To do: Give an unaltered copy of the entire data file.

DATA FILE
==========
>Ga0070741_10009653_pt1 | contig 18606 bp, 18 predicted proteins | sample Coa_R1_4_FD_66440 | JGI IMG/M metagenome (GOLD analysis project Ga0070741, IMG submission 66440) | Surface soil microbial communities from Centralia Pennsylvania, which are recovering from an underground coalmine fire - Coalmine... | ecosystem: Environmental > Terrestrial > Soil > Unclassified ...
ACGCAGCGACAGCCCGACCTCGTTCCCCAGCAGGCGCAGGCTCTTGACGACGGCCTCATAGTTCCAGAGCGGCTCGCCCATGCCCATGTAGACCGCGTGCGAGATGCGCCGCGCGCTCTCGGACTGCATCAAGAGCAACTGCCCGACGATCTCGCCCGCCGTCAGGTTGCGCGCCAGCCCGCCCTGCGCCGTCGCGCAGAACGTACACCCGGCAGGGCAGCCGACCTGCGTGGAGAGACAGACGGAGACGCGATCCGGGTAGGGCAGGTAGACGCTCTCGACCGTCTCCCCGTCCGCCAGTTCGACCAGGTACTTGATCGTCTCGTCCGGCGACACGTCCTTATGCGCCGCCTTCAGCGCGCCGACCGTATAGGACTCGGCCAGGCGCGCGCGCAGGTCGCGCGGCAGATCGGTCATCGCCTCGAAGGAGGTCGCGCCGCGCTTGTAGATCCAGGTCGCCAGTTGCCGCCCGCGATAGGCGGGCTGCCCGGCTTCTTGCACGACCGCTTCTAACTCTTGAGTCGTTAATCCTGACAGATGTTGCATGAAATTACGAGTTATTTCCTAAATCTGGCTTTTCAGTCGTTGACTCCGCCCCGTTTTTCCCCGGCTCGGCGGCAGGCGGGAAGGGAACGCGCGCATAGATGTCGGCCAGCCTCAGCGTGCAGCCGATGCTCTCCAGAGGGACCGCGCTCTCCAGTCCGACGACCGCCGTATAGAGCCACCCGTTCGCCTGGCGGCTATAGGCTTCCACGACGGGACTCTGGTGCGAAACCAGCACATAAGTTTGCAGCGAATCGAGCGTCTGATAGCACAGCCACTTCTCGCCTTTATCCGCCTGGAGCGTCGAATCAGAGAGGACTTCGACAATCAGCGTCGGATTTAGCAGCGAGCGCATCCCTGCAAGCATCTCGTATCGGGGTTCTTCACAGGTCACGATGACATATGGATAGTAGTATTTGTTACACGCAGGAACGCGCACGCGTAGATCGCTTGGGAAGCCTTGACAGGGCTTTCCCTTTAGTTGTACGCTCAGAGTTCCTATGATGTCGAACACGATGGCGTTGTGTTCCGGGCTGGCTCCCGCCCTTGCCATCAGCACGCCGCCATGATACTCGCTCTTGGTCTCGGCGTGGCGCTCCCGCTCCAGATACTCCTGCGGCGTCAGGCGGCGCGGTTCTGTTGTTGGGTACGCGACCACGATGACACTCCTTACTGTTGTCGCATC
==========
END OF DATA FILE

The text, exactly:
>Ga0070741_10009653_pt1 | contig 18606 bp, 18 predicted proteins | sample Coa_R1_4_FD_66440 | JGI IMG/M metagenome (GOLD analysis project Ga0070741, IMG submission 66440) | Surface soil microbial communities from Centralia Pennsylvania, which are recovering from an underground coalmine fire - Coalmine... | ecosystem: Environmental > Terrestrial > Soil > Unclassified ...
ACGCAGCGACAGCCCGACCTCGTTCCCCAGCAGGCGCAGGCTCTTGACGACGGCCTCATAGTTCCAGAGCGGCTCGCCCATGCCCATGTAGACCGCGTGCGAGATGCGCCGCGCGCTCTCGGACTGCATCAAGAGCAACTGCCCGACGATCTCGCCCGCCGTCAGGTTGCGCGCCAGCCCGCCCTGCGCCGTCGCGCAGAACGTACACCCGGCAGGGCAGCCGACCTGCGTGGAGAGACAGACGGAGACGCGATCCGGGTAGGGCAGGTAGACGCTCTCGACCGTCTCCCCGTCCGCCAGTTCGACCAGGTACTTGATCGTCTCGTCCGGCGACACGTCCTTATGCGCCGCCTTCAGCGCGCCGACCGTATAGGACTCGGCCAGGCGCGCGCGCAGGTCGCGCGGCAGATCGGTCATCGCCTCGAAGGAGGTCGCGCCGCGCTTGTAGATCCAGGTCGCCAGTTGCCGCCCGCGATAGGCGGGCTGCCCGGCTTCTTGCACGACCGCTTCTAACTCTTGAGTCGTTAATCCTGACAGATGTTGCATGAAATTACGAGTTATTTCCTAAATCTGGCTTTTCAGTCGTTGACTCCGCCCCGTTTTTCCCCGGCTCGGCGGCAGGCGGGAAGGGAACGCGCGCATAGATGTCGGCCAGCCTCAGCGTGCAGCCGATGCTCTCCAGAGGGACCGCGCTCTCCAGTCCGACGACCGCCGTATAGAGCCACCCGTTCGCCTGGCGGCTATAGGCTTCCACGACGGGACTCTGGTGCGAAACCAGCACATAAGTTTGCAGCGAATCGAGCGTCTGATAGCACAGCCACTTCTCGCCTTTATCCGCCTGGAGCGTCGAATCAGAGAGGACTTCGACAATCAGCGTCGGATTTAGCAGCGAGCGCATCCCTGCAAGCATCTCGTATCGGGGTTCTTCACAGGTCACGATGACATATGGATAGTAGTATTTGTTACACGCAGGAACGCGCACGCGTAGATCGCTTGGGAAGCCTTGACAGGGCTTTCCCTTTAGTTGTACGCTCAGAGTTCCTATGATGTCGAACACGATGGCGTTGTGTTCCGGGCTGGCTCCCGCCCTTGCCATCAGCACGCCGCCATGATACTCGCTCTTGGTCTCGGCGTGGCGCTCCCGCTCCAGATACTCCTGCGGCGTCAGGCGGCGCGGTTCTGTTGTTGGGTACGCGACCACGATGACACTCCTTACTGTTGTCGCATC